[time-nuts] Metastability (was Brooks Shera)

Bob Camp lists at rtty.us
Mon Mar 25 18:16:58 EDT 2013


The reason you don't see MTBF's is that they are indeed hard to find. Even the formulas that come up with them are not particularly easy to deal with. What they very much want you to do is to spend big bucks on the analysis program and the data to drive it. 

To put some numbers on it:

At 353.8 ps offset and a 24 MHz clock you have a MTBF of 12,345 events for a single FF. For a two FF sync (effectively 3 in series) you have 12,345^3 = 1.88e^12. You go from "gee pretty often" to "never that I'll ever see". Yes I made up the 12,345. The transition from "oops" to "never" is why you rarely see the numbers. Unless the data rates are very high, the reliability very stringent, or the logic really awful, you just fix it and move on. 


On Mar 25, 2013, at 5:56 PM, Hal Murray <hmurray at megapathdsl.net> wrote:

> n1hac at alum.dartmouth.org said:
>> S/LS logic was introduced in the mid 70's, F/AS/ALS around 1980, HC was
>> early 80's.  By the third 7400 generation (F/AS/ALS) the problem was well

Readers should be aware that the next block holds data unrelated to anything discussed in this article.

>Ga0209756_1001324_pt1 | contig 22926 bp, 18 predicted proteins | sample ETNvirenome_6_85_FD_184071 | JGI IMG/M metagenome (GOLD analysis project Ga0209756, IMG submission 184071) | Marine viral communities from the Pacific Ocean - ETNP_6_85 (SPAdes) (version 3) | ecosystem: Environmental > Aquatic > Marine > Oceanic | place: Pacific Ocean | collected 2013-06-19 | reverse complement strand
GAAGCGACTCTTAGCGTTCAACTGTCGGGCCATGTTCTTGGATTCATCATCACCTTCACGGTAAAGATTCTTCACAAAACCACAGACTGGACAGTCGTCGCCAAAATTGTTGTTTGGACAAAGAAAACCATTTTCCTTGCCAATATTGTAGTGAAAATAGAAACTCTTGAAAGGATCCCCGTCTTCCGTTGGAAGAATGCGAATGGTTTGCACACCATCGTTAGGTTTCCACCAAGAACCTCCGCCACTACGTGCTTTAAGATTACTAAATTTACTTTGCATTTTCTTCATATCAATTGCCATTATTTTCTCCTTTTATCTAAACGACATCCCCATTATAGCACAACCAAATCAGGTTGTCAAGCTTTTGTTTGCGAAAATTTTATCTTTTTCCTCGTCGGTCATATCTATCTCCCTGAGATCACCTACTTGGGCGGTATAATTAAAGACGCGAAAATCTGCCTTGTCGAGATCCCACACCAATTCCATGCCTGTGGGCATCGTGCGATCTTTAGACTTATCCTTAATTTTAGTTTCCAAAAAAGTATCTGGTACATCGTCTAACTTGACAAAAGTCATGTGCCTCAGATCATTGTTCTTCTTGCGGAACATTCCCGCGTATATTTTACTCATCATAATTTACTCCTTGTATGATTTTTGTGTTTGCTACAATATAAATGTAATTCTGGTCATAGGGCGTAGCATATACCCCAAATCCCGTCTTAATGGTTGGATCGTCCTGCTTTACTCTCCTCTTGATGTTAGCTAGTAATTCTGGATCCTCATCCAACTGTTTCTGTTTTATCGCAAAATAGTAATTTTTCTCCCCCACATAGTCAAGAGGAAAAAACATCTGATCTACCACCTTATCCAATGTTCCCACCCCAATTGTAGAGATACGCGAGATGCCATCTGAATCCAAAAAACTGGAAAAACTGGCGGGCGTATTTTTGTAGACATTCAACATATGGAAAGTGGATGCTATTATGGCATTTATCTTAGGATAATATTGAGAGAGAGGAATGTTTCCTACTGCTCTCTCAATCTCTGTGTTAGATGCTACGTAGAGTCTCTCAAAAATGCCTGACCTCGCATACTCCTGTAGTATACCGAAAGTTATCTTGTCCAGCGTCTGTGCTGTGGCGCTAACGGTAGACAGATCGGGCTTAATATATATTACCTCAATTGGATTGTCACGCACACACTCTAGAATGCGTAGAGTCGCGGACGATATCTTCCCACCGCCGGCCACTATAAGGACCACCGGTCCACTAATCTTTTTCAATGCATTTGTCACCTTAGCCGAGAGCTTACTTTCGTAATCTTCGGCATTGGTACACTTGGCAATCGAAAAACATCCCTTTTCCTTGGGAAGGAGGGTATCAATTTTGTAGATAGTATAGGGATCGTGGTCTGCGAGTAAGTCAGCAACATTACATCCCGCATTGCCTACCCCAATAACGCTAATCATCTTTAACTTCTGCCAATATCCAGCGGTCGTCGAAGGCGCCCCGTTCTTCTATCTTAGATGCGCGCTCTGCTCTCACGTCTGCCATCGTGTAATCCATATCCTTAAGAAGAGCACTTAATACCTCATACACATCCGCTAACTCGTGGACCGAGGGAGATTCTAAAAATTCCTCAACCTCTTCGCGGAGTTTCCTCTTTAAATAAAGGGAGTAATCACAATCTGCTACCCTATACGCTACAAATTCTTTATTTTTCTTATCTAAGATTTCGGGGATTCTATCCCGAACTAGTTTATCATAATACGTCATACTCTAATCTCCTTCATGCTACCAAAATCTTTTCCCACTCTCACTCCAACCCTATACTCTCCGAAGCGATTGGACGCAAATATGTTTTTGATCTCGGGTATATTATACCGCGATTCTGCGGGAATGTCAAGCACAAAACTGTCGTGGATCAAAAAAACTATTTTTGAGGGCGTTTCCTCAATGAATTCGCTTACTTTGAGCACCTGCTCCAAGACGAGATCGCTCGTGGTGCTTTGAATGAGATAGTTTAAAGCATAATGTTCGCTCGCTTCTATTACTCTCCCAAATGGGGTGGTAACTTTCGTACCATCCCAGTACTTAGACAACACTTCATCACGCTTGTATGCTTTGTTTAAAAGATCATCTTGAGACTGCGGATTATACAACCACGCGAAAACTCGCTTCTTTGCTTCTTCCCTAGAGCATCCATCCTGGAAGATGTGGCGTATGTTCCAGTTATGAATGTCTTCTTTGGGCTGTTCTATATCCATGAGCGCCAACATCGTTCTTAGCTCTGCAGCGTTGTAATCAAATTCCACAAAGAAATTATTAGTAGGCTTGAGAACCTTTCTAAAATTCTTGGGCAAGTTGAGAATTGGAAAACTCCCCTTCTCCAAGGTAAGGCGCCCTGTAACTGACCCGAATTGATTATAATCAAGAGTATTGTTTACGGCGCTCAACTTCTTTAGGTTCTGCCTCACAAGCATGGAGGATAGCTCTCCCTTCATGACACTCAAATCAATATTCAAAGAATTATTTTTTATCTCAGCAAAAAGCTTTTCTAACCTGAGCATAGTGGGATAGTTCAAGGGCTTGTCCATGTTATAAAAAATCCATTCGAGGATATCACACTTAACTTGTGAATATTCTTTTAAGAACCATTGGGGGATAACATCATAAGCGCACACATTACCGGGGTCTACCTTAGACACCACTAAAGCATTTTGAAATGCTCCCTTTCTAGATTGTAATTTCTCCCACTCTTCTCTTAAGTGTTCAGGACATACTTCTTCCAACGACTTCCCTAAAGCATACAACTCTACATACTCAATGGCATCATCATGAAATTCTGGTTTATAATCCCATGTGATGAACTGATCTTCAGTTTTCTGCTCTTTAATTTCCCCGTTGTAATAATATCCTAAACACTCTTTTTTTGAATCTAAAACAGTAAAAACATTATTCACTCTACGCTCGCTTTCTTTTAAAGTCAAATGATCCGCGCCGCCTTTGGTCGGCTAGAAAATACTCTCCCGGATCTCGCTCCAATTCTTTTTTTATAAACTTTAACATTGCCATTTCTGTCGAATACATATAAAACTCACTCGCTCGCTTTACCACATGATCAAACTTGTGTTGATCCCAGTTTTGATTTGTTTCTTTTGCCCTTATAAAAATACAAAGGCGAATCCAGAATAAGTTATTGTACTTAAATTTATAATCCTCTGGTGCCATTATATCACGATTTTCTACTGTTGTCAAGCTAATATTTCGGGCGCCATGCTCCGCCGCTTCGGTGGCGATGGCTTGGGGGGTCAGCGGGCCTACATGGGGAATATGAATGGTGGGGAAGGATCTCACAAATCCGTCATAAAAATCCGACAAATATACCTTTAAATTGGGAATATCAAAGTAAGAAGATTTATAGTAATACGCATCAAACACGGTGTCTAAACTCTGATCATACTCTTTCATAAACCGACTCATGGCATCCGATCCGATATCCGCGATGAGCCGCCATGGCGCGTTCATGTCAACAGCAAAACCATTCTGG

>> known with parameters available and the logic fairly hard to it.
> The problem is well understood in the right circles, but we wouldn't be 
> having this much of a discussion if it really was widely understood.
> The parameters are not readily available.  I've never seen them in data 
> sheets.  Sometimes you can find them in app-notes, but those are usually just 
> typicals.  I don't remember seeing any worst-case test results.  Peter Alfke 
> from Xilinx did a lot of good work in this area.
> "Hard" is an interesting term.  In general, settling time scales with the 
> general speed of a logic family.  But then designs go faster so there may not 
> be any net gain.
> The classic solution is a synchronizer: 2 FFs.  Nobody ever does the math 
> behind it.  For example, did Bruce's recent comments include any MTBF numbers?
> There is a hidden assumption in the classic synchronizer.  The key idea is 
> that you need time to allow the first FF to settle.  That means the clock 
> must be significantly slower than the max clock rate for the simple FF-FF 
> path.  You get that without any thought if you use the same clock for a pile 
> of logic that includes something like an ALU.  The time through the ALU is 
> the settling time for the synchronizer.
> -- 
> These are my opinions.  I hate spam.
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